Discover more from Vital Signs
The Evolution and Future of Healthcare Data and Building a Vertical SaaS Platform: In Conversation With Dr. Arif Nathoo
I’m kicking off a Vital Signs series following up on a few pieces I wrote on pharma software and data including Real World Evidence and R&D tools. I can’t think of a better person to start things with than Dr. Arif Nathoo, co-founder and CEO of Komodo Health, a fascinating healthcare data company most recently valued at $3.3B. We discussed Komodo’s journey from a single application to a platform, why EHR data is overhyped, and where healthcare data is headed. Check it out on Apple or Spotify.
Arif got his undergrad, MD, and MPA degrees at Harvard, before working at McKinsey for seven years in the life sciences practice and then founding Komodo Health. Komodo marries comprehensive healthcare data with algorithms and applications to improve healthcare. My conversation with Arif was wide-ranging touching on patient ownership of data, challenges in using data for healthcare research, and how he’s thought about building a platform company. We also hit on how he thought about the commoditization of underlying data vs. applications of that data in building Komodo.
Check out the full transcript below:
Arif, you have an interesting background. You got many different degrees, then went the consulting route, and then started Komodo. How did Komodo come about? Where'd the idea come from?
The most amazing thing that we learn in healthcare is how much it's constantly changing and how it never fits the expectation of what we want. I started in medicine because frankly I was so passionate about patient care and what we could do to improve patient outcomes at an individual level. It's why everyone goes into medicine. It's why people want to be doctors. It's why I wanted to be a doctor since the age of five.
But in medical school, I realized just how messed up the system was. I was studying medicine in the early 2000s when we were seeing the rise of EHRs and all the great and terrible things that came with it, from medication errors to orders that ended up in the ether somewhere, and the impact that could have on patients.
And while it was just in its infancy and growing, you could see where technology could go and that future that was very possible. I did the thing that was unpopular at the time and said, "I'm going to forgo residency. I'm going to get a business residency. I'm going to really understand how business works."
Yeah, I feel like that's more popular now, but I'm sure at the time-
Oh, it is. Three people out of my class of 165 did not do residency. One's a noted VC, one went to a hedge fund, and there was me who became a consultant because I was fascinated by the healthcare system. So it was definitely not the path well-traveled. Now it's socially acceptable apparently.
At the time it was about figuring out how to put all of this to work. As a consultant, it was amazing to see how care was delivered and the fight that exists between insurers, providers and big pharma companies. They're all fighting for a different piece of the pie. Then at the center of this is this poor patient that's at the behest of all of these massive enterprises trying to grab the healthcare dollar. And I thought that was not only incredibly fascinating, but a massive disservice to patients.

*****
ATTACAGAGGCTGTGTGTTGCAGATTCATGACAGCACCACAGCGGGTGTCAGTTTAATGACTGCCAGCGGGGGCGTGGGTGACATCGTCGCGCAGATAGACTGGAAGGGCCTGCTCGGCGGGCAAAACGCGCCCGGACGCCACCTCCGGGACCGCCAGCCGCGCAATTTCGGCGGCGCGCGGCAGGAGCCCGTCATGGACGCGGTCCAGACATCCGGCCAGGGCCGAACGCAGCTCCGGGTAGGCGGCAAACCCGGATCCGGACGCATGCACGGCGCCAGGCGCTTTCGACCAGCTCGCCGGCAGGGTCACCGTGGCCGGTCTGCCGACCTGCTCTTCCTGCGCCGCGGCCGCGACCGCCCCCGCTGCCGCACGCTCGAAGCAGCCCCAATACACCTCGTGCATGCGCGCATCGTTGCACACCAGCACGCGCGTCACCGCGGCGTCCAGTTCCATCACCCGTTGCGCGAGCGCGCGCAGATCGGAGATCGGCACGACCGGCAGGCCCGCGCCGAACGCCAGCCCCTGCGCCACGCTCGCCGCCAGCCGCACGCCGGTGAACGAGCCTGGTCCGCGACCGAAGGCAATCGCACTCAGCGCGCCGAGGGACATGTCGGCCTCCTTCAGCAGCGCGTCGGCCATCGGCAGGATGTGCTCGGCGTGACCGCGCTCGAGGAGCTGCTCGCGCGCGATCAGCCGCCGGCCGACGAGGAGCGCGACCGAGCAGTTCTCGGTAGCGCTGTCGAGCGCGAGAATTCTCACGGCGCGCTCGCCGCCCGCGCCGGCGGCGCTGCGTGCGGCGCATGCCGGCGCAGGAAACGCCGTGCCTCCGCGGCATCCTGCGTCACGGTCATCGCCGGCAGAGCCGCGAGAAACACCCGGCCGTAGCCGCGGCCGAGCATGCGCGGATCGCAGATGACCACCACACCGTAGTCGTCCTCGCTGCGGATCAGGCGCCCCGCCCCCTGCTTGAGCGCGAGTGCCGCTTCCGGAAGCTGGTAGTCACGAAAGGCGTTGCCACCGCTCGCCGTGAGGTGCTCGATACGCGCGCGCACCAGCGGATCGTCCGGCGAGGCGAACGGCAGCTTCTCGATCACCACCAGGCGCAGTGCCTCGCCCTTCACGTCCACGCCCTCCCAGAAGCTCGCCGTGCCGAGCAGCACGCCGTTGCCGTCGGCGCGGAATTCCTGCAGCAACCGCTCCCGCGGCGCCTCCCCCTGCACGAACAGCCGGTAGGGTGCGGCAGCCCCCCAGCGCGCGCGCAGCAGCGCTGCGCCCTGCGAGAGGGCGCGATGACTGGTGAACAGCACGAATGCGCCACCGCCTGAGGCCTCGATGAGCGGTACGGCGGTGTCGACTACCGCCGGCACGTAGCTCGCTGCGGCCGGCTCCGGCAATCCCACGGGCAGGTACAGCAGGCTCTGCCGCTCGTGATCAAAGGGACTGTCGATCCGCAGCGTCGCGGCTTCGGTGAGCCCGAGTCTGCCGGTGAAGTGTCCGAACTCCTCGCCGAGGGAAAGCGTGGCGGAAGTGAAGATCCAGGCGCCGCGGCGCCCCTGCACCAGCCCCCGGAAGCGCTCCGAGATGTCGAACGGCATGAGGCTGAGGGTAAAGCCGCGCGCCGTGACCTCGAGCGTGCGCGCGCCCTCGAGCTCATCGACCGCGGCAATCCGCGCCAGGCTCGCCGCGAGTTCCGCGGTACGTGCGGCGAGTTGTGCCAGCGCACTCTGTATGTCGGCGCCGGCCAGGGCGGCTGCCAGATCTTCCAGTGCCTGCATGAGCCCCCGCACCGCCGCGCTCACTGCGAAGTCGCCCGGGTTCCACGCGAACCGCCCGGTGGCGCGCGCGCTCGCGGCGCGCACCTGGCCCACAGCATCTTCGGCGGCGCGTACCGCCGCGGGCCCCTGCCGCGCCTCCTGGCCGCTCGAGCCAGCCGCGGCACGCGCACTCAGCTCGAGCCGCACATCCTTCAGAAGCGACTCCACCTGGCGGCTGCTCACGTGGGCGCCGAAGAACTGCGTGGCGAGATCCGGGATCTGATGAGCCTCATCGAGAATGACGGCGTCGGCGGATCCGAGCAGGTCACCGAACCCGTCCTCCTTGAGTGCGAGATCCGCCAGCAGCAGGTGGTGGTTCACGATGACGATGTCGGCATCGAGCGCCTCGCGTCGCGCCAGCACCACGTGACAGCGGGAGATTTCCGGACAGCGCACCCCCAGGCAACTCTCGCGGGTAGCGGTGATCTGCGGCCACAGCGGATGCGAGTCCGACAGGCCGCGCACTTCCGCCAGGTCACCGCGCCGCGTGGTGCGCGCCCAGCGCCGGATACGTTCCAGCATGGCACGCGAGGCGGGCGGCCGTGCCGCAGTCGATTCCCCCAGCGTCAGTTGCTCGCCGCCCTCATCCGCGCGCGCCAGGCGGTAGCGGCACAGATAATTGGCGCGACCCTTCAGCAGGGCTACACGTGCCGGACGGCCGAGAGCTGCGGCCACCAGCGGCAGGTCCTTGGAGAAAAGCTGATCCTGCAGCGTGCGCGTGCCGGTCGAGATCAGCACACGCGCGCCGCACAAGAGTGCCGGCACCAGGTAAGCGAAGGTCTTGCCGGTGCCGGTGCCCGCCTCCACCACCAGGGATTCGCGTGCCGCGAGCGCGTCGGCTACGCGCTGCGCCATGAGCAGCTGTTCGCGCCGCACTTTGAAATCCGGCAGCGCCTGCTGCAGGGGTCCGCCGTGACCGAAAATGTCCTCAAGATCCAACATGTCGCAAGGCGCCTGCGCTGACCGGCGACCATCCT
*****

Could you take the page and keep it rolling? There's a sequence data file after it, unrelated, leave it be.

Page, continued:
I think every company thinks that they operate in the service of patients, and they do, but they also operate in service of their own profits. And I think that has these implications at the intersection between two entities where the patient sometimes loses. My fascination has always been in the way that data and technology could transform that.
Our system is massively fragmented. You see a patient here, you see them there, and then those two systems don't speak. I got really interested in saying, "Hey, could we stitch these journeys of patients together to understand what's happening to them and what's driving better and worse outcomes?" I devoted my career and my time to that problem.
We started Komodo with that thesis, that we could trace these journeys, we could understand what was happening, and through that process improve patient outcomes. That was the motivation.
I imagine you got good exposure to the data landscape while you were at McKinsey. When you were starting the company in 2014, I'm sure there was one universe of data that was available. Now over the last decade, that's changed a lot. How has the healthcare data landscape evolved over the last decade?
We'll start with the foundation. For 40+ years we've used EDI transactions in healthcare, what we call claims, submitted claims, remitted claims on the medical side and pharmacy claims, which are processed to dispense medication.
Those claims have been the foundation for all healthcare research for decades. That's because it has a few benefits. One, in the US at least, because reimbursement's tied to coding, people code really well.
This is not true of every other country, but in the US people are really aggressive about coding, especially in certain areas, like in ophthalmology, there's a code for everything. It's very different, for example, than in heart failure where there's not a lot of specificities.